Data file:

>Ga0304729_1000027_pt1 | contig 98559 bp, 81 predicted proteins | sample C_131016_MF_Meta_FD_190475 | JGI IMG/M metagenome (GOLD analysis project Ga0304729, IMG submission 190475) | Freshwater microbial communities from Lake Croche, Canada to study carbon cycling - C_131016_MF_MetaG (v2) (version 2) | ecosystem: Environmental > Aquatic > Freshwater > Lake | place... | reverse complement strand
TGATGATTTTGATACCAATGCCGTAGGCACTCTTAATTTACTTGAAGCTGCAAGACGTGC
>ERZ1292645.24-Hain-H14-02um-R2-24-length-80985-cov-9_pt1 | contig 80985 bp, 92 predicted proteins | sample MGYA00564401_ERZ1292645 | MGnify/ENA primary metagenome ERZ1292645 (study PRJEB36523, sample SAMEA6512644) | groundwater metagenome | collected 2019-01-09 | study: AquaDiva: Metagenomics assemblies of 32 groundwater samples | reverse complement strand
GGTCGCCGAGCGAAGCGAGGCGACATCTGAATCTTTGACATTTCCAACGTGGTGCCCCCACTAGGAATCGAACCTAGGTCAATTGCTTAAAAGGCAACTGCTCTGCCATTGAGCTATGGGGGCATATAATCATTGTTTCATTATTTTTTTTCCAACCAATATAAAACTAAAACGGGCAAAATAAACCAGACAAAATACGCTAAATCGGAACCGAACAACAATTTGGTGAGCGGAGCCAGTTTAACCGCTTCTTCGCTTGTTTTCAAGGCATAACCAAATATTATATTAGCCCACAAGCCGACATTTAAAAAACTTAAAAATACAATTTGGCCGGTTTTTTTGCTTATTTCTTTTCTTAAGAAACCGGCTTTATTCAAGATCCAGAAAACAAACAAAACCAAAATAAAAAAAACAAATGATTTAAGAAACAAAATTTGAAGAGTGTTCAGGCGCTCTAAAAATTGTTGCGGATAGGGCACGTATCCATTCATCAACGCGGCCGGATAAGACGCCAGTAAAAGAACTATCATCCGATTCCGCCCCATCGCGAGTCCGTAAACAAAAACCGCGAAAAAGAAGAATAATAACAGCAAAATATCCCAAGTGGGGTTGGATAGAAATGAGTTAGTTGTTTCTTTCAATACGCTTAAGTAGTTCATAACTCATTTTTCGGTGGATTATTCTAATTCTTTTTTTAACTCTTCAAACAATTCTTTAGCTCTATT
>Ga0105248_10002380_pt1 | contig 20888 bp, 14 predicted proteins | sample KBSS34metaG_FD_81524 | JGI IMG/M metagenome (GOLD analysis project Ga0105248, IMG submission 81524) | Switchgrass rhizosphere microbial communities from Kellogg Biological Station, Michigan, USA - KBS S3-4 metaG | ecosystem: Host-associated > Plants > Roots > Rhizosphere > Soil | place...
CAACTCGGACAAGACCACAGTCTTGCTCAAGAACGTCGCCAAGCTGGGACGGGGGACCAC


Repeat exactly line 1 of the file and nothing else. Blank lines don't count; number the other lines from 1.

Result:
>Ga0304729_1000027_pt1 | contig 98559 bp, 81 predicted proteins | sample C_131016_MF_Meta_FD_190475 | JGI IMG/M metagenome (GOLD analysis project Ga0304729, IMG submission 190475) | Freshwater microbial communities from Lake Croche, Canada to study carbon cycling - C_131016_MF_MetaG (v2) (version 2) | ecosystem: Environmental > Aquatic > Freshwater > Lake | place... | reverse complement strand